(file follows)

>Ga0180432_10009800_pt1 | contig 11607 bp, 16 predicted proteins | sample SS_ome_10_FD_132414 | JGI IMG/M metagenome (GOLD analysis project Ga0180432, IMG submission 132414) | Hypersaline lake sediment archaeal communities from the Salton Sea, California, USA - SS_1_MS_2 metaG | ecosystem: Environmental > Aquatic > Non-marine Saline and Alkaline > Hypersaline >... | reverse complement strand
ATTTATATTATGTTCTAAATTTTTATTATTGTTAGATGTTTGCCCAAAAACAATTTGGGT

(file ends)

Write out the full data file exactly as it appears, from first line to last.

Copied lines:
>Ga0180432_10009800_pt1 | contig 11607 bp, 16 predicted proteins | sample SS_ome_10_FD_132414 | JGI IMG/M metagenome (GOLD analysis project Ga0180432, IMG submission 132414) | Hypersaline lake sediment archaeal communities from the Salton Sea, California, USA - SS_1_MS_2 metaG | ecosystem: Environmental > Aquatic > Non-marine Saline and Alkaline > Hypersaline >... | reverse complement strand
ATTTATATTATGTTCTAAATTTTTATTATTGTTAGATGTTTGCCCAAAAACAATTTGGGT